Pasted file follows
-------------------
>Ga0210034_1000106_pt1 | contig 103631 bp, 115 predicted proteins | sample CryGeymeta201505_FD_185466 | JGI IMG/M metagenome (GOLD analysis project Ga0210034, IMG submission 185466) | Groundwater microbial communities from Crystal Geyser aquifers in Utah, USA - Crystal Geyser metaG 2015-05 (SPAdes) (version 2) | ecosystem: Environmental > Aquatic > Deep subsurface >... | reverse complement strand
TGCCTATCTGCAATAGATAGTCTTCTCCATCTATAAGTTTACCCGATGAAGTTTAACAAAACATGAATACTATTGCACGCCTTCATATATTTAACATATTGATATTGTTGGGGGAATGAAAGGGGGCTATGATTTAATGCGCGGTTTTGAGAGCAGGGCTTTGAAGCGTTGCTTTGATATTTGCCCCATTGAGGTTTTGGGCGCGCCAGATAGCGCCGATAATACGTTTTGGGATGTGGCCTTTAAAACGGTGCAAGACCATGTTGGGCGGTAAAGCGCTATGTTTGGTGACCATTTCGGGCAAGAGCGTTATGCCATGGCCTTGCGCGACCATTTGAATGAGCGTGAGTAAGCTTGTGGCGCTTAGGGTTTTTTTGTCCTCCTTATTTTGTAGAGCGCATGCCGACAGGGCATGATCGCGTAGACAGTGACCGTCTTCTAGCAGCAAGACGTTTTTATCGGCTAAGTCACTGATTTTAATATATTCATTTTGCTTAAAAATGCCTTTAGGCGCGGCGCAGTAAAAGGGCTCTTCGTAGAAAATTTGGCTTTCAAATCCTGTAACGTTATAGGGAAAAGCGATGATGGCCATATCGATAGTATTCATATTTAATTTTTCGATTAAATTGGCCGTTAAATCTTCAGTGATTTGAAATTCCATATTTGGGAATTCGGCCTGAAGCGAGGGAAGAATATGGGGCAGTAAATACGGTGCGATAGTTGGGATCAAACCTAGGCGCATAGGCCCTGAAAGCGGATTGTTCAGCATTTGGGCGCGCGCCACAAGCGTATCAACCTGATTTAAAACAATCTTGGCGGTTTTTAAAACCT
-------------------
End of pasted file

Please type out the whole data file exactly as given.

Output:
>Ga0210034_1000106_pt1 | contig 103631 bp, 115 predicted proteins | sample CryGeymeta201505_FD_185466 | JGI IMG/M metagenome (GOLD analysis project Ga0210034, IMG submission 185466) | Groundwater microbial communities from Crystal Geyser aquifers in Utah, USA - Crystal Geyser metaG 2015-05 (SPAdes) (version 2) | ecosystem: Environmental > Aquatic > Deep subsurface >... | reverse complement strand
TGCCTATCTGCAATAGATAGTCTTCTCCATCTATAAGTTTACCCGATGAAGTTTAACAAAACATGAATACTATTGCACGCCTTCATATATTTAACATATTGATATTGTTGGGGGAATGAAAGGGGGCTATGATTTAATGCGCGGTTTTGAGAGCAGGGCTTTGAAGCGTTGCTTTGATATTTGCCCCATTGAGGTTTTGGGCGCGCCAGATAGCGCCGATAATACGTTTTGGGATGTGGCCTTTAAAACGGTGCAAGACCATGTTGGGCGGTAAAGCGCTATGTTTGGTGACCATTTCGGGCAAGAGCGTTATGCCATGGCCTTGCGCGACCATTTGAATGAGCGTGAGTAAGCTTGTGGCGCTTAGGGTTTTTTTGTCCTCCTTATTTTGTAGAGCGCATGCCGACAGGGCATGATCGCGTAGACAGTGACCGTCTTCTAGCAGCAAGACGTTTTTATCGGCTAAGTCACTGATTTTAATATATTCATTTTGCTTAAAAATGCCTTTAGGCGCGGCGCAGTAAAAGGGCTCTTCGTAGAAAATTTGGCTTTCAAATCCTGTAACGTTATAGGGAAAAGCGATGATGGCCATATCGATAGTATTCATATTTAATTTTTCGATTAAATTGGCCGTTAAATCTTCAGTGATTTGAAATTCCATATTTGGGAATTCGGCCTGAAGCGAGGGAAGAATATGGGGCAGTAAATACGGTGCGATAGTTGGGATCAAACCTAGGCGCATAGGCCCTGAAAGCGGATTGTTCAGCATTTGGGCGCGCGCCACAAGCGTATCAACCTGATTTAAAACAATCTTGGCGGTTTTTAAAACCT